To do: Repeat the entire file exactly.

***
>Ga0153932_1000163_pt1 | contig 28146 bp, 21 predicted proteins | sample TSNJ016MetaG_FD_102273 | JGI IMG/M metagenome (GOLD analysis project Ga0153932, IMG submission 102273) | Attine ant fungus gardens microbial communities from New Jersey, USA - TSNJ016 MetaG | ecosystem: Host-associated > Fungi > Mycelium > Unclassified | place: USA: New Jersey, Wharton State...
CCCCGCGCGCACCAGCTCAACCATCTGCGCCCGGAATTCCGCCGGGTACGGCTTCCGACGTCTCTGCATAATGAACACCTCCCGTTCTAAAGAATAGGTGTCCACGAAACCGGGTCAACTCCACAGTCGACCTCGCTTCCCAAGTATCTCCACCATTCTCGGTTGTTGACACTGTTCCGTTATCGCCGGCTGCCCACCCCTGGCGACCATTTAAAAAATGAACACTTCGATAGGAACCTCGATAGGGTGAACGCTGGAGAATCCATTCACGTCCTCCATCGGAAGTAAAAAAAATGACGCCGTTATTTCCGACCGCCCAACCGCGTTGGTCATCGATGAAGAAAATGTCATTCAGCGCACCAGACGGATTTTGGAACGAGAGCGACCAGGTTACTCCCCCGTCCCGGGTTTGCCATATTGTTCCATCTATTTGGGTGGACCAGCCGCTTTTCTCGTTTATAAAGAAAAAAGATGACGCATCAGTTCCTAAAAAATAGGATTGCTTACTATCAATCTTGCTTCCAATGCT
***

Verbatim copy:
>Ga0153932_1000163_pt1 | contig 28146 bp, 21 predicted proteins | sample TSNJ016MetaG_FD_102273 | JGI IMG/M metagenome (GOLD analysis project Ga0153932, IMG submission 102273) | Attine ant fungus gardens microbial communities from New Jersey, USA - TSNJ016 MetaG | ecosystem: Host-associated > Fungi > Mycelium > Unclassified | place: USA: New Jersey, Wharton State...
CCCCGCGCGCACCAGCTCAACCATCTGCGCCCGGAATTCCGCCGGGTACGGCTTCCGACGTCTCTGCATAATGAACACCTCCCGTTCTAAAGAATAGGTGTCCACGAAACCGGGTCAACTCCACAGTCGACCTCGCTTCCCAAGTATCTCCACCATTCTCGGTTGTTGACACTGTTCCGTTATCGCCGGCTGCCCACCCCTGGCGACCATTTAAAAAATGAACACTTCGATAGGAACCTCGATAGGGTGAACGCTGGAGAATCCATTCACGTCCTCCATCGGAAGTAAAAAAAATGACGCCGTTATTTCCGACCGCCCAACCGCGTTGGTCATCGATGAAGAAAATGTCATTCAGCGCACCAGACGGATTTTGGAACGAGAGCGACCAGGTTACTCCCCCGTCCCGGGTTTGCCATATTGTTCCATCTATTTGGGTGGACCAGCCGCTTTTCTCGTTTATAAAGAAAAAAGATGACGCATCAGTTCCTAAAAAATAGGATTGCTTACTATCAATCTTGCTTCCAATGCT